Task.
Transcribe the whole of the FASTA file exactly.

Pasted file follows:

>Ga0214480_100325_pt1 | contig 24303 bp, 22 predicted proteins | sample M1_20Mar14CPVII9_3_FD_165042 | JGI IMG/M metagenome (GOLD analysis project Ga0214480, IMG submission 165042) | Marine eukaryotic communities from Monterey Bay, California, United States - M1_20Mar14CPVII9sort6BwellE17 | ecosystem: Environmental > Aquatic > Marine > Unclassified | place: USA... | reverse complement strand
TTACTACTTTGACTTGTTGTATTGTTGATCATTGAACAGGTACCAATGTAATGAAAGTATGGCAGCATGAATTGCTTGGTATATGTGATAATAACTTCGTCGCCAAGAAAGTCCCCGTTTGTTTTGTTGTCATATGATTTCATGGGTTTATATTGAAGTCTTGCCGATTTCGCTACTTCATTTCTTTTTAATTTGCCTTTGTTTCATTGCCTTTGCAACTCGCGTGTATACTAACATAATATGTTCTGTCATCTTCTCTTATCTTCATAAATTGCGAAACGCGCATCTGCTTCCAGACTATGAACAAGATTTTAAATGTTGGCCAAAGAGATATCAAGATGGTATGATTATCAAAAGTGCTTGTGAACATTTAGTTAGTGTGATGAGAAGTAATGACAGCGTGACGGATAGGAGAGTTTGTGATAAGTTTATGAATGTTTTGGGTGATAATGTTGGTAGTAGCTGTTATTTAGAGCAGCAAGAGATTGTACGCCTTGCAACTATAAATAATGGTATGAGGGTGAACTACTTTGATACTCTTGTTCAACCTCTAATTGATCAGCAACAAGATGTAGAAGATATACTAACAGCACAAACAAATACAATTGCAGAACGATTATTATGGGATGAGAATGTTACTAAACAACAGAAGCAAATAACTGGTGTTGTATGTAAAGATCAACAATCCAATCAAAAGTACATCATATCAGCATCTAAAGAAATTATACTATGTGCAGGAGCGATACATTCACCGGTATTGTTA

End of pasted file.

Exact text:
>Ga0214480_100325_pt1 | contig 24303 bp, 22 predicted proteins | sample M1_20Mar14CPVII9_3_FD_165042 | JGI IMG/M metagenome (GOLD analysis project Ga0214480, IMG submission 165042) | Marine eukaryotic communities from Monterey Bay, California, United States - M1_20Mar14CPVII9sort6BwellE17 | ecosystem: Environmental > Aquatic > Marine > Unclassified | place: USA... | reverse complement strand
TTACTACTTTGACTTGTTGTATTGTTGATCATTGAACAGGTACCAATGTAATGAAAGTATGGCAGCATGAATTGCTTGGTATATGTGATAATAACTTCGTCGCCAAGAAAGTCCCCGTTTGTTTTGTTGTCATATGATTTCATGGGTTTATATTGAAGTCTTGCCGATTTCGCTACTTCATTTCTTTTTAATTTGCCTTTGTTTCATTGCCTTTGCAACTCGCGTGTATACTAACATAATATGTTCTGTCATCTTCTCTTATCTTCATAAATTGCGAAACGCGCATCTGCTTCCAGACTATGAACAAGATTTTAAATGTTGGCCAAAGAGATATCAAGATGGTATGATTATCAAAAGTGCTTGTGAACATTTAGTTAGTGTGATGAGAAGTAATGACAGCGTGACGGATAGGAGAGTTTGTGATAAGTTTATGAATGTTTTGGGTGATAATGTTGGTAGTAGCTGTTATTTAGAGCAGCAAGAGATTGTACGCCTTGCAACTATAAATAATGGTATGAGGGTGAACTACTTTGATACTCTTGTTCAACCTCTAATTGATCAGCAACAAGATGTAGAAGATATACTAACAGCACAAACAAATACAATTGCAGAACGATTATTATGGGATGAGAATGTTACTAAACAACAGAAGCAAATAACTGGTGTTGTATGTAAAGATCAACAATCCAATCAAAAGTACATCATATCAGCATCTAAAGAAATTATACTATGTGCAGGAGCGATACATTCACCGGTATTGTTA